Show simple item record

dc.contributor.authorEccles, Cynthia L
dc.contributor.authorCampbell, M
dc.date.accessioned2019-06-25T09:32:57Z
dc.date.available2019-06-25T09:32:57Z
dc.date.issued2019en
dc.identifier.citationEccles CL, Campbell M. Keeping up with the hybrid magnetic resonance linear accelerators: How do radiation therapists stay current in the era of hybrid technologies? J Med Imaging Radiat Sci. 2019;50(2):195-8.en
dc.identifier.pmid31064719en
dc.identifier.doi10.1016/j.jmir.2019.04.001en
dc.identifier.urihttp://hdl.handle.net/10541/621906
dc.description.abstractThe benefits of integrating magnetic resonance imaging (MRI) into radiotherapy planning have long been extolled, first appearing in the literature as early as 1986. Most often described as a tool to be used when registered to a planning computed tomography to improve target and organ at risk delineation, the use of MRI for on-board image guidance and as a sole imaging modality throughout the entire radiotherapy pathway is quickly becoming a reality for appropriately selected patient populations in academic centres throughout the world. With the commercialization of these integrated magnetic resonance - radiotherapy delivery systems, an MRI-only workflow will prove beneficial, with MRI being used for treatment planning, localization, and on-treatment plan adaptation. Despite these technological advancements, recent surveys indicate uptake of MRI in radiotherapy as a routine practice has proven challenging. Reasons cited for this slow uptake were primarily related to health economics and/or accessibility. Furthermore, these surveys, like much of the academic literature, shy away from focusing on safe, sustainable staffing models enabled by comprehensive and appropriate education and training. In stark contrast to conebeam computed tomography guided therapy, magnetic resonance - radiotherapy systems are currently being operated by teams of physicians, radiographers, and physicists because of the diverse and complex tasks required to deliver treatment. The pace of innovation in RT remains high and unfortunately the window of opportunity to implement appropriate education continues to narrow. It is vital that we establish a framework to future-proof our profession. In the era of magnetic resonance-guided radiotherapy, we have yet to address the question of how to devise a consensus on the requisite knowledge, skills, and competence for radiation therapists and therapy radiographers using and/or operating MRI that provides guidance, without becoming prohibitively costly or time consuming.en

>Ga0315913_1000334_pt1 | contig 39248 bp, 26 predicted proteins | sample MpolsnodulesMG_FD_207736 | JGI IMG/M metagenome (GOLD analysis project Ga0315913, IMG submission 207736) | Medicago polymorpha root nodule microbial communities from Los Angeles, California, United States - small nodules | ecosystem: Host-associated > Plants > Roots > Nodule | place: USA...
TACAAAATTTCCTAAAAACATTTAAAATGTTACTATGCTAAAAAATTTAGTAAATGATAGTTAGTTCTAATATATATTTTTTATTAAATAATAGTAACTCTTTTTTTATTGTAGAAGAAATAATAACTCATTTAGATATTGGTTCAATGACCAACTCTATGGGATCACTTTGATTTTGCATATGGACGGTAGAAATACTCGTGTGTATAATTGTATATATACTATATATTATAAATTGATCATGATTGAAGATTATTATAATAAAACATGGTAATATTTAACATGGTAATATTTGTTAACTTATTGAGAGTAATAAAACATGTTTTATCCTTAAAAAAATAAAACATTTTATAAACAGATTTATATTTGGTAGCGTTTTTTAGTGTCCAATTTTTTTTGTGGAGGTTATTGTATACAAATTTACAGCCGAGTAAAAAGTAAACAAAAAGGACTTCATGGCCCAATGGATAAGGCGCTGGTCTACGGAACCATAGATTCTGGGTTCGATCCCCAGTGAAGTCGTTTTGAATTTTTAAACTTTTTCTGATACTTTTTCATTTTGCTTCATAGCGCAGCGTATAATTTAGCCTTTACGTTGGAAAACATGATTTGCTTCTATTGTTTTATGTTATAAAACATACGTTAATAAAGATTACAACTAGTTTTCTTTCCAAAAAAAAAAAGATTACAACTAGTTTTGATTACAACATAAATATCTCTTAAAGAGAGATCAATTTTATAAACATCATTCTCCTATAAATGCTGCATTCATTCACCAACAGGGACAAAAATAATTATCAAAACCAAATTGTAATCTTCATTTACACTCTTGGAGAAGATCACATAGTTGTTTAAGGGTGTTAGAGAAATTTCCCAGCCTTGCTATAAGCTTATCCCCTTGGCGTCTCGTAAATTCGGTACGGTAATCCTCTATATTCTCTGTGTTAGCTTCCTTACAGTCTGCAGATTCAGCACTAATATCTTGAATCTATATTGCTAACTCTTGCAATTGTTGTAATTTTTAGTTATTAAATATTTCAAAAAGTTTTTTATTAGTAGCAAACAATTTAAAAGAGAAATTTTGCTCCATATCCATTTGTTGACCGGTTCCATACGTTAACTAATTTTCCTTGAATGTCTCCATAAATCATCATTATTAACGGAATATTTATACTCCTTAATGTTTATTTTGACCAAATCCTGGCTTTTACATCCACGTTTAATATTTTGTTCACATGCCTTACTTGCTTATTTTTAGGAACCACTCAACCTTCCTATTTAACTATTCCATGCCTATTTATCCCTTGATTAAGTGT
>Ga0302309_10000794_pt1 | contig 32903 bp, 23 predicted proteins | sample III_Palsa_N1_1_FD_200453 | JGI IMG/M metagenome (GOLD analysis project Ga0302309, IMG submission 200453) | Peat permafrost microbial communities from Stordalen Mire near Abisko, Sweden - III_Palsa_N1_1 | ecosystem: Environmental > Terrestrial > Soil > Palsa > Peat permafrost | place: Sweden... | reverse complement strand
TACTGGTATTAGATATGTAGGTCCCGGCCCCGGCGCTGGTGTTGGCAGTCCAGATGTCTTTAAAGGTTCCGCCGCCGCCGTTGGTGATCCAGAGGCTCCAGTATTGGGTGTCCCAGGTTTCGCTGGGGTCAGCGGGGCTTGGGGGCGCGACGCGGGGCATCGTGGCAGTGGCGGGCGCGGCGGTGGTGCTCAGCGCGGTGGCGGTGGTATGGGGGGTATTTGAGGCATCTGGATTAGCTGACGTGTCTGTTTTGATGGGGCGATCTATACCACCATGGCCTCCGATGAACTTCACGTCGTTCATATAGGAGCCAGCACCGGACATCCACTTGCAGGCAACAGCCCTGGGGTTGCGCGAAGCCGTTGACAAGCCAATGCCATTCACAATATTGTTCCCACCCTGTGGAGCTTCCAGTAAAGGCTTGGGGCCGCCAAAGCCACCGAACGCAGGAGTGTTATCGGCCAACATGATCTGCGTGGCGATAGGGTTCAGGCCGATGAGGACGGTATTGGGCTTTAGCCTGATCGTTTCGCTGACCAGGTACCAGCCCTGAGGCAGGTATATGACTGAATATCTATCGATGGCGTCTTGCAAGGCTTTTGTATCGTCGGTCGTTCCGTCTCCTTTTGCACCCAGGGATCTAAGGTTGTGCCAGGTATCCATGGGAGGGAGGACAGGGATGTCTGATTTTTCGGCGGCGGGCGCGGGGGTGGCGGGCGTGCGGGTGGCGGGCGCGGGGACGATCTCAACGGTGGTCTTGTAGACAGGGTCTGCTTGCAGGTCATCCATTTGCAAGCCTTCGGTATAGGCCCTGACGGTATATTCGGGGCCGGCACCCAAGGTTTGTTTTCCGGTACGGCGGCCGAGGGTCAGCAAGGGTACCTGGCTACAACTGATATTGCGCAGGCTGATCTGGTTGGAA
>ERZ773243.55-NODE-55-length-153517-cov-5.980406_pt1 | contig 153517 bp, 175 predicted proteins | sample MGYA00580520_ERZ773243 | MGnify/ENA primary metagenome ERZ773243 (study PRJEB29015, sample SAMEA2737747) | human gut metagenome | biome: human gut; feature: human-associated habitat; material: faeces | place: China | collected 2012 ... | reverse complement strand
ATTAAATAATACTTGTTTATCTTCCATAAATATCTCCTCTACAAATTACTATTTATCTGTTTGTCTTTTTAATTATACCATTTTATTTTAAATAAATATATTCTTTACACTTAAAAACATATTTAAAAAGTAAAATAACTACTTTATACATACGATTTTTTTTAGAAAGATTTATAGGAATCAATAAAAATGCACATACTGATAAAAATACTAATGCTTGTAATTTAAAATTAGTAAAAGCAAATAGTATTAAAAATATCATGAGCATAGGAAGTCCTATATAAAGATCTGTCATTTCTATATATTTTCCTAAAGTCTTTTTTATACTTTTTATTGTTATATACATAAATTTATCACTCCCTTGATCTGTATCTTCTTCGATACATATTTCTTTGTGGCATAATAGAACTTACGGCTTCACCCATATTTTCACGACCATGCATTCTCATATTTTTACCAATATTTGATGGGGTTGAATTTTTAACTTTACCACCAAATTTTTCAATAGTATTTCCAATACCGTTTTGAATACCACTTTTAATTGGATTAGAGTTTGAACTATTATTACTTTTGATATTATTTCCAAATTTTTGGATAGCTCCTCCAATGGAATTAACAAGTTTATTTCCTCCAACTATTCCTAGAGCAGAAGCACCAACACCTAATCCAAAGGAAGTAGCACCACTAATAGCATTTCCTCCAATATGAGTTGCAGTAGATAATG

dc.language.isoenen
dc.relation.urlhttps://dx.doi.org/10.1016/j.jmir.2019.04.001en
dc.titleKeeping up with the hybrid magnetic resonance linear accelerators: how do radiation therapists stay current in the era of hybrid technologies?en
dc.typeArticleen
dc.contributor.departmentDepartment of Radiotherapy, The Christie NHS Foundation Trust and Faculty of Biology, Medicine and Health, The University of Manchester, Manchester, UKen
dc.identifier.journalJournal of Medical Imaging and Radiation Sciencesen
dc.description.noteen]


Files in this item

This item appears in the following Collection(s)

Show simple item record